For example, if you want to analyze the approval process of a purchase order, and you find out that these approvals are done by having the purchase requisitions printed out and signed by the manager on paper, the paper put in folder in a cupboard – well, then data analytics may not be the right approach there. So obviously we need digital data, best case stored somewhere where we can access it.
For our question raised above “Identify payments to critical countries”, let’s assume the data is in *drums* THE SYSTEM. Well, thankfully, it is in THE SYSTEM. But what system are we talking about? Take SAP® for example. It is an ERP system (Enterprise Resource Planning). There may be the material data, customer and vendor data, purchasing data, sales data, accounting and controlling data stored. Another example would be Microsoft Dynamics AX or NAV (formerly known as Navision) or Oracle Finance. Business processes are creating tons of data every day, and the data is put into (or created by) systems like that.
Figure 1 shows that below the user interface and application logic there is a database where the actual data is stored. A user may enter data (for example, a purchase order). This gets processed by the applications logic (for example, the payment terms automatically get pulled, etc.). Then all the data goes to the back end, the data base.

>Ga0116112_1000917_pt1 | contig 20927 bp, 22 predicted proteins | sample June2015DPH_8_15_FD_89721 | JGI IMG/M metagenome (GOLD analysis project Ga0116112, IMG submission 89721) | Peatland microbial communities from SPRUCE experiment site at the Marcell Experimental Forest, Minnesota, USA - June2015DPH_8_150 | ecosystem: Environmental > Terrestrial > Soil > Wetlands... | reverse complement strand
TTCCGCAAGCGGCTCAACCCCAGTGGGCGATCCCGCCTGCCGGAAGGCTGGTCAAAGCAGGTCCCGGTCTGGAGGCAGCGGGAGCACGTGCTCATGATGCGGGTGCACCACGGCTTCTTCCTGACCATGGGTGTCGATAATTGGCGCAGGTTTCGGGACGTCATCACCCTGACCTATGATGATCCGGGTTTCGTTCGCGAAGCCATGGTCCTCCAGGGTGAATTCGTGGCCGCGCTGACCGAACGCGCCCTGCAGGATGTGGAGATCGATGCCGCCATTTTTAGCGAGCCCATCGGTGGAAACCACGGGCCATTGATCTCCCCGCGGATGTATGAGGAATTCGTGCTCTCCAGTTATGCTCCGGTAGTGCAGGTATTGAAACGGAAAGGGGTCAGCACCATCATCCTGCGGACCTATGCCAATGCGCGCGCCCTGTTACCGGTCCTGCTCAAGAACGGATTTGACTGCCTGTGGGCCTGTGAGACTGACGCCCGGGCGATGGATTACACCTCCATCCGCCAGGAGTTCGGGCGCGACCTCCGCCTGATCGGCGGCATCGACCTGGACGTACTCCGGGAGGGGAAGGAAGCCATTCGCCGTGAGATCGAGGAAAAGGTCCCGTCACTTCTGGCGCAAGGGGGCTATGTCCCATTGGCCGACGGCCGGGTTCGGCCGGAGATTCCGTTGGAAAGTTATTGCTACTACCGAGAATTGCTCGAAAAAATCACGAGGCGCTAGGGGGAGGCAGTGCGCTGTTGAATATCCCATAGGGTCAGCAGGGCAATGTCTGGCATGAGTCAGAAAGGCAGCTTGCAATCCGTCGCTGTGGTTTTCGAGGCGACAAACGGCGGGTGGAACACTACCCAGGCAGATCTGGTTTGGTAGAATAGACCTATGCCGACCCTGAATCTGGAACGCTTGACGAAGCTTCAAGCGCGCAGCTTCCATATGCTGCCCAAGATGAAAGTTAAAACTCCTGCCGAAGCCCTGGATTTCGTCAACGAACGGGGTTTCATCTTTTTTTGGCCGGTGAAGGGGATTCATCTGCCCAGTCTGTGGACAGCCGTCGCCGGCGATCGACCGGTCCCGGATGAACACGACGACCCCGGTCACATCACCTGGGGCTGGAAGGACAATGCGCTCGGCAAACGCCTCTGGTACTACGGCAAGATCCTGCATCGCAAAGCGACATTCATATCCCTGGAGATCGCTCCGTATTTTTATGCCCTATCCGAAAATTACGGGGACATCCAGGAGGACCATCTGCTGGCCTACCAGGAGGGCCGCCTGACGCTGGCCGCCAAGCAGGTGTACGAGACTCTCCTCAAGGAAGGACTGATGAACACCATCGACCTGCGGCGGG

For data analytic approaches that are about accessing that data this is an important point.
If you want to analyze financial transactions, what system is used in your company to actually do the accounting? Is it SAP®, or is it Oracle Finance®, or some other system? Going back to our example in the previous chapter of this article we need the system which contains the payment transactions, in our example this will be SAP®. However this is not the complete picture. Some companies have one SAP® system in place, others have 2 and others have 200. Let’s say we have 8 – is on every one of those accounting done for certain company codes then?
So the question basically is “Which data is where?”, or “What business processes are represented on which ‘boxes’”?